John Eliot was born on April 20th, 1590 at Port Eliot, St. Germans. The son of Richard Eliot who had been conveyed the Priory estate, then called Porth Prior. John was educated at Oxford although he never a degree. From the university he went to the Inns of Court, and soon after travelled. In his travels he met with a young George Villiers, later Duke of Buckingham, and a friendship sprung up between them, though their paths soon became divirgent. Through the influence of this friendship John was appointed Vice-Admiral of Devon and Knighted. At the age of 21 he married Rhadagund, only child of Richard Gedie, of Trebursye, in South Petherwin. He seems to have first entered Parliament in 1614.
In 1624 he sat for Newport, by Launceston, and his first speech was in aid of those parliamentary immunities and rights, of which to the last, he was a resolute defender. A new Parliament was summoned in 1626, and Sir John was sent to represent his native county in it. In the struggle which ensued between Buckingham and the Commons, Sir John took the foremost part, attacking the King’s favourite with great boldness and resolution. With that speech especially, wherein he likened Buckingham to Sejanus, the king was very angry, exclaiming, “He must intend me for Tiberius.” Sir John and Sir Dudley Digges were committed to the Tower. Not many days, however, elapsed, before the Commons compelled Charles to release Sir John. The wrath of the Kings and minister sought by various charges to ruin the patriot in his office of Vice- Admiral.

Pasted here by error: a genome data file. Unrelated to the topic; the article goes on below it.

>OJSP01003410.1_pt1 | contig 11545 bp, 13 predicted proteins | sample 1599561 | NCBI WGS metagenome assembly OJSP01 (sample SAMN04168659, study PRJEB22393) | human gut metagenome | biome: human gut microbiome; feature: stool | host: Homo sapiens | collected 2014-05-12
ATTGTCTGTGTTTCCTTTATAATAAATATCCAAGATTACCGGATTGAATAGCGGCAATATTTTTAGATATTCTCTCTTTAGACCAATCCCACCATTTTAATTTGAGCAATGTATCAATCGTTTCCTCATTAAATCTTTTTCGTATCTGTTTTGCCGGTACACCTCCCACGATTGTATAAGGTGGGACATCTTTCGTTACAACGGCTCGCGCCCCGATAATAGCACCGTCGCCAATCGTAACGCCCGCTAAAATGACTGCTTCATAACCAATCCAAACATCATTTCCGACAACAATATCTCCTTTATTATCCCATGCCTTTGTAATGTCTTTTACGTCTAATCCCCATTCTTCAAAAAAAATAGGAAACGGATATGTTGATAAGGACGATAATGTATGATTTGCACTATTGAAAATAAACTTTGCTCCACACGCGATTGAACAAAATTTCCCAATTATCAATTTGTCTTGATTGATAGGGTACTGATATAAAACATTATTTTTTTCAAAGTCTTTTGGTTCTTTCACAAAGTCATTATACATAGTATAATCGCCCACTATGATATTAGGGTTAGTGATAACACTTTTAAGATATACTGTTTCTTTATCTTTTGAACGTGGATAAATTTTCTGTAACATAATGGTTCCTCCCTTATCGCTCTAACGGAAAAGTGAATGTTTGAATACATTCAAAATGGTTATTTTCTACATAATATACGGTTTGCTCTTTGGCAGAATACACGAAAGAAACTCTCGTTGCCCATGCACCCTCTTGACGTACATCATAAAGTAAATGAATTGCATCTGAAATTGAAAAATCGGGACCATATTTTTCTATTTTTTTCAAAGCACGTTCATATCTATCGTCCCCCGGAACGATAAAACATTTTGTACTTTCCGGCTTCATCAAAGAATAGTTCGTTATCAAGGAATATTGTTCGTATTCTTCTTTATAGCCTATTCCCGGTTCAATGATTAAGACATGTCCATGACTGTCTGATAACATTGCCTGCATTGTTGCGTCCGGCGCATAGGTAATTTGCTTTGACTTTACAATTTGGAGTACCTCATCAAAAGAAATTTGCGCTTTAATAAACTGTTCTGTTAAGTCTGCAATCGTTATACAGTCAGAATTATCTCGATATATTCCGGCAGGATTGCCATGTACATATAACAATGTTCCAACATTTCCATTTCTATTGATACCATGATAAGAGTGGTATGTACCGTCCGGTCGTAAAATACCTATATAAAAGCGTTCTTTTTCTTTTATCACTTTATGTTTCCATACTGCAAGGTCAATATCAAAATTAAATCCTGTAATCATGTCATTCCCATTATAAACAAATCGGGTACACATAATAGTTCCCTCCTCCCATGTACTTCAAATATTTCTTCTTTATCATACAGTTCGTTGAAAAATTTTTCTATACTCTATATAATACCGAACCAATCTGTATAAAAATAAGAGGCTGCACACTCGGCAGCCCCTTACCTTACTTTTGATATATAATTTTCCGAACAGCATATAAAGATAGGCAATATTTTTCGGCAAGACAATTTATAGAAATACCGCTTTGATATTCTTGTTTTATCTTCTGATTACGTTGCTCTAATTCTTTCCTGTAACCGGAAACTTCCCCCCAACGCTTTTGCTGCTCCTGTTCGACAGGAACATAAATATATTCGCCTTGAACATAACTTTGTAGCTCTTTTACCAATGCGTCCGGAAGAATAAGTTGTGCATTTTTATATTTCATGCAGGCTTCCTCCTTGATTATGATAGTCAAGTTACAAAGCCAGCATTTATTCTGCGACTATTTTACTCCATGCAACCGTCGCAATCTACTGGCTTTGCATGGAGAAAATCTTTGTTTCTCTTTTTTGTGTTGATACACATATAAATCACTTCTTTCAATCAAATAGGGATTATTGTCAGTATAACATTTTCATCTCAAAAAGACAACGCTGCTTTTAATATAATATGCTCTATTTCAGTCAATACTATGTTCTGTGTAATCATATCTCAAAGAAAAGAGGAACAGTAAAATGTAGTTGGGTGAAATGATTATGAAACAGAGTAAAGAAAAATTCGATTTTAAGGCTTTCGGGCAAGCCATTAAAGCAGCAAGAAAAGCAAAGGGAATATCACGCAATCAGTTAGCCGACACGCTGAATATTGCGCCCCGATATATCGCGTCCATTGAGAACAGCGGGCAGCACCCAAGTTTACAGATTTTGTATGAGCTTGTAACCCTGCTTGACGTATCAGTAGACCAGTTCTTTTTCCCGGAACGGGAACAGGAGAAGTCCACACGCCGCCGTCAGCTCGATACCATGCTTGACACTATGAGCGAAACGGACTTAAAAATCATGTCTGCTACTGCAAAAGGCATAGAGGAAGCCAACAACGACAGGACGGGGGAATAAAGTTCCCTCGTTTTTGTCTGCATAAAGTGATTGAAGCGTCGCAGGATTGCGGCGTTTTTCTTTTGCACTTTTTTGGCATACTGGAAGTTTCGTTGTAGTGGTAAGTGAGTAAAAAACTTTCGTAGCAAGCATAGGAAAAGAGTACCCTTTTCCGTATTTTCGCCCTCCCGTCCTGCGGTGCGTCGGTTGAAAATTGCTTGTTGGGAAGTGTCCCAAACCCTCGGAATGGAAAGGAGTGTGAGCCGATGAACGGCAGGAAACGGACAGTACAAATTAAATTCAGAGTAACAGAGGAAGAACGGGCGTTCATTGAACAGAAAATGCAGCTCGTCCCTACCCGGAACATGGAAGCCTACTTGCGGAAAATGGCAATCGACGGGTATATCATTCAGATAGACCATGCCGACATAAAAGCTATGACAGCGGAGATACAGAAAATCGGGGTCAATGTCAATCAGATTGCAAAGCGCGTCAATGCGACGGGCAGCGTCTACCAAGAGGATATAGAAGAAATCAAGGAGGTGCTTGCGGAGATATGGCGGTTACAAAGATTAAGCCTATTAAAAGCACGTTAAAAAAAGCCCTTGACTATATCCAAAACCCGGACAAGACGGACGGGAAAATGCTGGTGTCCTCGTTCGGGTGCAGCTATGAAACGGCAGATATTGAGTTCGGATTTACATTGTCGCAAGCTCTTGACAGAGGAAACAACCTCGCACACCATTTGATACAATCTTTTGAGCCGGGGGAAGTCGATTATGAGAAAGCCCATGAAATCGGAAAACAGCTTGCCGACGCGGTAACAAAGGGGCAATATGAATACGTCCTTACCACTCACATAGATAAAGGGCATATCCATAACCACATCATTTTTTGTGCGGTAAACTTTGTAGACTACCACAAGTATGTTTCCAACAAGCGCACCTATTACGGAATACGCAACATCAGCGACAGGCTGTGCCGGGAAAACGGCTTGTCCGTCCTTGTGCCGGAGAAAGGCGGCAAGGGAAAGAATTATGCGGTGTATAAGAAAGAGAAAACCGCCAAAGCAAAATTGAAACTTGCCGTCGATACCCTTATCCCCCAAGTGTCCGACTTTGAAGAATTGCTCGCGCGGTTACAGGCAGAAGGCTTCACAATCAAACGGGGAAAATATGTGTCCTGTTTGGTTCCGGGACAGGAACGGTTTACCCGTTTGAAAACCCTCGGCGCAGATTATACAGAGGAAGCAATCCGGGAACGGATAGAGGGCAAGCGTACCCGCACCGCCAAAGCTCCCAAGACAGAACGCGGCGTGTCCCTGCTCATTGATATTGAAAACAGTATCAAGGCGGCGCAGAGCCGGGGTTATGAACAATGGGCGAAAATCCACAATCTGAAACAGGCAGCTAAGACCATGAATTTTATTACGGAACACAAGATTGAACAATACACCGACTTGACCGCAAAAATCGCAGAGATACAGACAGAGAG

Parliament was soon sent about its business, and royal proclamation was made for a forced loan. Sir John was among many recusants in Cornwall who refused to lend, and was sent to the Gate House. Released in January 1628, he became the opposition leader in the Parliament that convened in March. There he made speeches against arbitrary taxation and in favour of preservation of English Protestantism from what he considered the Roman Catholic leanings of the archbishops. With Edward Coke and Peter Wentworth, he urged passage of the Petition of Right. Also in 1628, he also suffered “a loss” to him “never before equalled” when his wife, Rhadagund suddenly died
In the Parliament of 1629, Sir John went further by drawing up three resolutions that vigorously condemned Charles’s religious policy and his customs levies. Although Charles ordered Parliament to adjourn, Sir John had the speaker of the House of Commons held down in his chair until the resolutions were passed. The king had Sir John and eight others arrested. Imprisoned in the Tower of London, Sir John wrote several books on politics and ethics, including An Apology for Socrates and The Monarchie of Man. On his confinement he wrote “My lodgings are removed, and I am now where candle-light may be suffered but scarce fire; I hope you will think this exchange of places makes not a change of mind.” This close confinement undermined his health; contracting tuberculosis, he died in the Tower in the November of 1632. The request by his son to have the body for internment at St. Germans was refused, and so Sir John was buried in the Tower.
In 1646 Sir John’s family received a compensation of £5,000 for his sufferings and noble conduct in opposing the illegality of the times.